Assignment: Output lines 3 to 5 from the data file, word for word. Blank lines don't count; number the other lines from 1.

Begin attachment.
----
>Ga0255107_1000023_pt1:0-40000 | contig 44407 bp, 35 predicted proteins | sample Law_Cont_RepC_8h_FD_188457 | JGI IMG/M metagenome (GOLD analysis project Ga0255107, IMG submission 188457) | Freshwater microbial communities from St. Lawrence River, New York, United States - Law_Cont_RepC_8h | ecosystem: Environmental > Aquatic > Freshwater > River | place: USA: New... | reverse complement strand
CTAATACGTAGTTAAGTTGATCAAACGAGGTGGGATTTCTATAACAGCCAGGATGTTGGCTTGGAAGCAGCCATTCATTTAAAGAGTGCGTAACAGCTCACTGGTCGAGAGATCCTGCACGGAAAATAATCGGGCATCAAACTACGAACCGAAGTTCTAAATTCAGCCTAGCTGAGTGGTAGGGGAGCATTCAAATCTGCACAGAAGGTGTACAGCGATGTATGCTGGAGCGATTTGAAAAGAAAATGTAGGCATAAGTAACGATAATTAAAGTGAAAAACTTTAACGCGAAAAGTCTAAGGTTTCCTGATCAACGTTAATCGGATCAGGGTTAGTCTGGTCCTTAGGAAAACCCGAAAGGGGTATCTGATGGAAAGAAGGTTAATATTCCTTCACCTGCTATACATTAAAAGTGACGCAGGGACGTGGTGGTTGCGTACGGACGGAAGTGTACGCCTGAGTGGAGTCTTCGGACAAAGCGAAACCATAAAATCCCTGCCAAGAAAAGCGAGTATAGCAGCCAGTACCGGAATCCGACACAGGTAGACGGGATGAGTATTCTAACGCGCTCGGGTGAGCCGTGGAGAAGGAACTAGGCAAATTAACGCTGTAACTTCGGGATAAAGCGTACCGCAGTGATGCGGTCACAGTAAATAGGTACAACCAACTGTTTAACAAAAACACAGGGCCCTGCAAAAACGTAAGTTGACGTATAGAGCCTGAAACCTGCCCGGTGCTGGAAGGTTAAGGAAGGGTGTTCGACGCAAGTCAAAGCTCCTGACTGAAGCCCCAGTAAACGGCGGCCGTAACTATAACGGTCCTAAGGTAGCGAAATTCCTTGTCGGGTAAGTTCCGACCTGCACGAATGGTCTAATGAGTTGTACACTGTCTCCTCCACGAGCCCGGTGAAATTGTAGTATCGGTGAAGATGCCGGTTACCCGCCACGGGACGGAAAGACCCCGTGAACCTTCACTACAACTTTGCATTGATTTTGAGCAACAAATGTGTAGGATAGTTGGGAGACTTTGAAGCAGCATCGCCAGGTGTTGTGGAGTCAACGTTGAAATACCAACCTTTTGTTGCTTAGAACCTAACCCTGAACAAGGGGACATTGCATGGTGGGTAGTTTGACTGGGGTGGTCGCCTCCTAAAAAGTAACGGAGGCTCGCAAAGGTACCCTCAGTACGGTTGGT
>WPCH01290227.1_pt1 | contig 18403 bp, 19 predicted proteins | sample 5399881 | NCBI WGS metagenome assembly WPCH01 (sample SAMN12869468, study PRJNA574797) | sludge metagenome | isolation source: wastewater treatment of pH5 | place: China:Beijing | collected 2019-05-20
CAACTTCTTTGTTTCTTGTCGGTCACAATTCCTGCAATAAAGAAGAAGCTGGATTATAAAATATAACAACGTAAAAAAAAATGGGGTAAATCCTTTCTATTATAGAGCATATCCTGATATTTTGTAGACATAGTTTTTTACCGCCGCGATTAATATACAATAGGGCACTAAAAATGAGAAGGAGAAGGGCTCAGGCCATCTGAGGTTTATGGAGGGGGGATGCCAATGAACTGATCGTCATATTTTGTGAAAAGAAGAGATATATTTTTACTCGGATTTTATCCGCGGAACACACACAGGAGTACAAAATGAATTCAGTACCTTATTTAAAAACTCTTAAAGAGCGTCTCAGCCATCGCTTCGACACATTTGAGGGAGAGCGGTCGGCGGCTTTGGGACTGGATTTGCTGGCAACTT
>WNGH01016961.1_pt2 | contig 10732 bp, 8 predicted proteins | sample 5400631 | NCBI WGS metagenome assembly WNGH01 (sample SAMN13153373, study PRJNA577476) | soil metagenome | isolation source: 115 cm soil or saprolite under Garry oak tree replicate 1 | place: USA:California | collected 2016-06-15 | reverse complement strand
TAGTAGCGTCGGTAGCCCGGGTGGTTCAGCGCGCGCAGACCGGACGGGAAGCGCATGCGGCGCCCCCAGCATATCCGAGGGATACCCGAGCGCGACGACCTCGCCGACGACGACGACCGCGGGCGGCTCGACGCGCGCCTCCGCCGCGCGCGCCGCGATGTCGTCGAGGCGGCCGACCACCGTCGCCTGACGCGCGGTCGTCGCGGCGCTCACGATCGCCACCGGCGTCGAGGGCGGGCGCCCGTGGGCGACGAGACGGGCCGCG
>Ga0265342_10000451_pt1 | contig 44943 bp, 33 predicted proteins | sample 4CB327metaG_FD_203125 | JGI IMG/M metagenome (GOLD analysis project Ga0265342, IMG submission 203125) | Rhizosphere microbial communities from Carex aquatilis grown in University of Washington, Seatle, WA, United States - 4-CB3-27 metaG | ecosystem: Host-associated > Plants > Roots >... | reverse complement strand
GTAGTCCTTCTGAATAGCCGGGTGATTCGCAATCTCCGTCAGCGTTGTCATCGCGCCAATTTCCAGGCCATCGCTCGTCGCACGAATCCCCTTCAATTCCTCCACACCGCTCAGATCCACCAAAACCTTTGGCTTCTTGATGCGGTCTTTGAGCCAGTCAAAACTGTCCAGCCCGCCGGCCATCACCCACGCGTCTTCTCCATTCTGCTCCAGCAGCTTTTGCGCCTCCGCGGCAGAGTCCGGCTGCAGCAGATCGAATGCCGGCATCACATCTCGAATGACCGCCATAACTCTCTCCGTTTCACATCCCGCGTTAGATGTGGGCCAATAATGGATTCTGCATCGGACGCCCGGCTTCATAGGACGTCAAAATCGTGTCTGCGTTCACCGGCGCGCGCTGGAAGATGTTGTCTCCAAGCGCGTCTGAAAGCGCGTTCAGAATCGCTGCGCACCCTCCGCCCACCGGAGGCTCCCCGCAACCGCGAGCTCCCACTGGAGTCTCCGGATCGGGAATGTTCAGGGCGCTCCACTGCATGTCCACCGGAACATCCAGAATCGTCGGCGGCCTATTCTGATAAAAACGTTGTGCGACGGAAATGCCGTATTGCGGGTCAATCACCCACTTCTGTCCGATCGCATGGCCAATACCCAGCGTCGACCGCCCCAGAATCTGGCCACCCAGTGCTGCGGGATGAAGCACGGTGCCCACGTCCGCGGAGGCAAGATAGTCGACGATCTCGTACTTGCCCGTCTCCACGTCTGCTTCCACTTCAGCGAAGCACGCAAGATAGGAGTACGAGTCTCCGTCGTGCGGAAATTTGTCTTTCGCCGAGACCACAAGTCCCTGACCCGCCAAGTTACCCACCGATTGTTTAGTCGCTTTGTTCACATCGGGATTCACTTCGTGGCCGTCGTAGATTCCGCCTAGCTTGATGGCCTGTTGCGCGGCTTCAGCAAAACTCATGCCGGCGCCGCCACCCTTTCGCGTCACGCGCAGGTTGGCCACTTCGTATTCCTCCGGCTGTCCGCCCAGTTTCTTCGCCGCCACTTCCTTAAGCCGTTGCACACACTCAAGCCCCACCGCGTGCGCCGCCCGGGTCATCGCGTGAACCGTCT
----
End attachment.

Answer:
>WPCH01290227.1_pt1 | contig 18403 bp, 19 predicted proteins | sample 5399881 | NCBI WGS metagenome assembly WPCH01 (sample SAMN12869468, study PRJNA574797) | sludge metagenome | isolation source: wastewater treatment of pH5 | place: China:Beijing | collected 2019-05-20
CAACTTCTTTGTTTCTTGTCGGTCACAATTCCTGCAATAAAGAAGAAGCTGGATTATAAAATATAACAACGTAAAAAAAAATGGGGTAAATCCTTTCTATTATAGAGCATATCCTGATATTTTGTAGACATAGTTTTTTACCGCCGCGATTAATATACAATAGGGCACTAAAAATGAGAAGGAGAAGGGCTCAGGCCATCTGAGGTTTATGGAGGGGGGATGCCAATGAACTGATCGTCATATTTTGTGAAAAGAAGAGATATATTTTTACTCGGATTTTATCCGCGGAACACACACAGGAGTACAAAATGAATTCAGTACCTTATTTAAAAACTCTTAAAGAGCGTCTCAGCCATCGCTTCGACACATTTGAGGGAGAGCGGTCGGCGGCTTTGGGACTGGATTTGCTGGCAACTT
>WNGH01016961.1_pt2 | contig 10732 bp, 8 predicted proteins | sample 5400631 | NCBI WGS metagenome assembly WNGH01 (sample SAMN13153373, study PRJNA577476) | soil metagenome | isolation source: 115 cm soil or saprolite under Garry oak tree replicate 1 | place: USA:California | collected 2016-06-15 | reverse complement strand